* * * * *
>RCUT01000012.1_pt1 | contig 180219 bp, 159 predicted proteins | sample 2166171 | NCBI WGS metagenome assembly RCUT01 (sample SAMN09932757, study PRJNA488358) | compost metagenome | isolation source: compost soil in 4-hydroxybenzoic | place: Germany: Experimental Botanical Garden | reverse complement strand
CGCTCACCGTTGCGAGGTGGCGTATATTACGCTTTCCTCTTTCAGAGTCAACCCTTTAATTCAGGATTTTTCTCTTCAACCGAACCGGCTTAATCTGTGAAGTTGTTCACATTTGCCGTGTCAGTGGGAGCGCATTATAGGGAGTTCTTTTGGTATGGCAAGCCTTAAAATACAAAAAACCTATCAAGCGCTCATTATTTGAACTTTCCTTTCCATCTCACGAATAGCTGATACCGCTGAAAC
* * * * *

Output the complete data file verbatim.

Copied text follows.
>RCUT01000012.1_pt1 | contig 180219 bp, 159 predicted proteins | sample 2166171 | NCBI WGS metagenome assembly RCUT01 (sample SAMN09932757, study PRJNA488358) | compost metagenome | isolation source: compost soil in 4-hydroxybenzoic | place: Germany: Experimental Botanical Garden | reverse complement strand
CGCTCACCGTTGCGAGGTGGCGTATATTACGCTTTCCTCTTTCAGAGTCAACCCTTTAATTCAGGATTTTTCTCTTCAACCGAACCGGCTTAATCTGTGAAGTTGTTCACATTTGCCGTGTCAGTGGGAGCGCATTATAGGGAGTTCTTTTGGTATGGCAAGCCTTAAAATACAAAAAACCTATCAAGCGCTCATTATTTGAACTTTCCTTTCCATCTCACGAATAGCTGATACCGCTGAAAC